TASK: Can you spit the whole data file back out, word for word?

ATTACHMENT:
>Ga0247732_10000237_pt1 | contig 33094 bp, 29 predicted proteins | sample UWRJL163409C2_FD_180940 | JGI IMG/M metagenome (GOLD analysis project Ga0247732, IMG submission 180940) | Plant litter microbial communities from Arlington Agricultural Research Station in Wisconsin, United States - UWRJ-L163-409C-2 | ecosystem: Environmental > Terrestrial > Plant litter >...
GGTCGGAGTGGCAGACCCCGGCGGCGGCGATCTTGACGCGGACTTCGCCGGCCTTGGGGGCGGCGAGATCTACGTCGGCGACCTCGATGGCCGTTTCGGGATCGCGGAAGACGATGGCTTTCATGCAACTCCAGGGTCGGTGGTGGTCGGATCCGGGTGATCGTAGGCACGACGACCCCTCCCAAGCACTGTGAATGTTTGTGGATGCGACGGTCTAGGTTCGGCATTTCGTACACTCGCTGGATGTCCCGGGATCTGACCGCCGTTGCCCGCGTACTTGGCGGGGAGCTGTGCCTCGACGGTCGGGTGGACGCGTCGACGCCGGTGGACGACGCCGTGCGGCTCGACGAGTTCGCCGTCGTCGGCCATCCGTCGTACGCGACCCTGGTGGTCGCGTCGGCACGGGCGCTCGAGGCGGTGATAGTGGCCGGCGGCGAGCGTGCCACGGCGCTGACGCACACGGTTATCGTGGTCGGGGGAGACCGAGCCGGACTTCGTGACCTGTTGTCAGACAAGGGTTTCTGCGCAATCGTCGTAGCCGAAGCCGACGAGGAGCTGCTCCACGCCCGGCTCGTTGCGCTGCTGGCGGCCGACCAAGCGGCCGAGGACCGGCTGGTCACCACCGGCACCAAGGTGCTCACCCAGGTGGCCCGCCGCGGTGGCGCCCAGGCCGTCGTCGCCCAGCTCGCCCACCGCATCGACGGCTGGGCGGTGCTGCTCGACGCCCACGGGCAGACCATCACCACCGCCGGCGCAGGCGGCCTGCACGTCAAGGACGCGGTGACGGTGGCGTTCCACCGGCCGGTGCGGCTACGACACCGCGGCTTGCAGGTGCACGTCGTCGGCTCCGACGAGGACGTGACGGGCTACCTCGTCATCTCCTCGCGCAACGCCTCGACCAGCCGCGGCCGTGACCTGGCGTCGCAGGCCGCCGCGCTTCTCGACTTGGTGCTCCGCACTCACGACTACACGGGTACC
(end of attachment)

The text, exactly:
>Ga0247732_10000237_pt1 | contig 33094 bp, 29 predicted proteins | sample UWRJL163409C2_FD_180940 | JGI IMG/M metagenome (GOLD analysis project Ga0247732, IMG submission 180940) | Plant litter microbial communities from Arlington Agricultural Research Station in Wisconsin, United States - UWRJ-L163-409C-2 | ecosystem: Environmental > Terrestrial > Plant litter >...
GGTCGGAGTGGCAGACCCCGGCGGCGGCGATCTTGACGCGGACTTCGCCGGCCTTGGGGGCGGCGAGATCTACGTCGGCGACCTCGATGGCCGTTTCGGGATCGCGGAAGACGATGGCTTTCATGCAACTCCAGGGTCGGTGGTGGTCGGATCCGGGTGATCGTAGGCACGACGACCCCTCCCAAGCACTGTGAATGTTTGTGGATGCGACGGTCTAGGTTCGGCATTTCGTACACTCGCTGGATGTCCCGGGATCTGACCGCCGTTGCCCGCGTACTTGGCGGGGAGCTGTGCCTCGACGGTCGGGTGGACGCGTCGACGCCGGTGGACGACGCCGTGCGGCTCGACGAGTTCGCCGTCGTCGGCCATCCGTCGTACGCGACCCTGGTGGTCGCGTCGGCACGGGCGCTCGAGGCGGTGATAGTGGCCGGCGGCGAGCGTGCCACGGCGCTGACGCACACGGTTATCGTGGTCGGGGGAGACCGAGCCGGACTTCGTGACCTGTTGTCAGACAAGGGTTTCTGCGCAATCGTCGTAGCCGAAGCCGACGAGGAGCTGCTCCACGCCCGGCTCGTTGCGCTGCTGGCGGCCGACCAAGCGGCCGAGGACCGGCTGGTCACCACCGGCACCAAGGTGCTCACCCAGGTGGCCCGCCGCGGTGGCGCCCAGGCCGTCGTCGCCCAGCTCGCCCACCGCATCGACGGCTGGGCGGTGCTGCTCGACGCCCACGGGCAGACCATCACCACCGCCGGCGCAGGCGGCCTGCACGTCAAGGACGCGGTGACGGTGGCGTTCCACCGGCCGGTGCGGCTACGACACCGCGGCTTGCAGGTGCACGTCGTCGGCTCCGACGAGGACGTGACGGGCTACCTCGTCATCTCCTCGCGCAACGCCTCGACCAGCCGCGGCCGTGACCTGGCGTCGCAGGCCGCCGCGCTTCTCGACTTGGTGCTCCGCACTCACGACTACACGGGTACC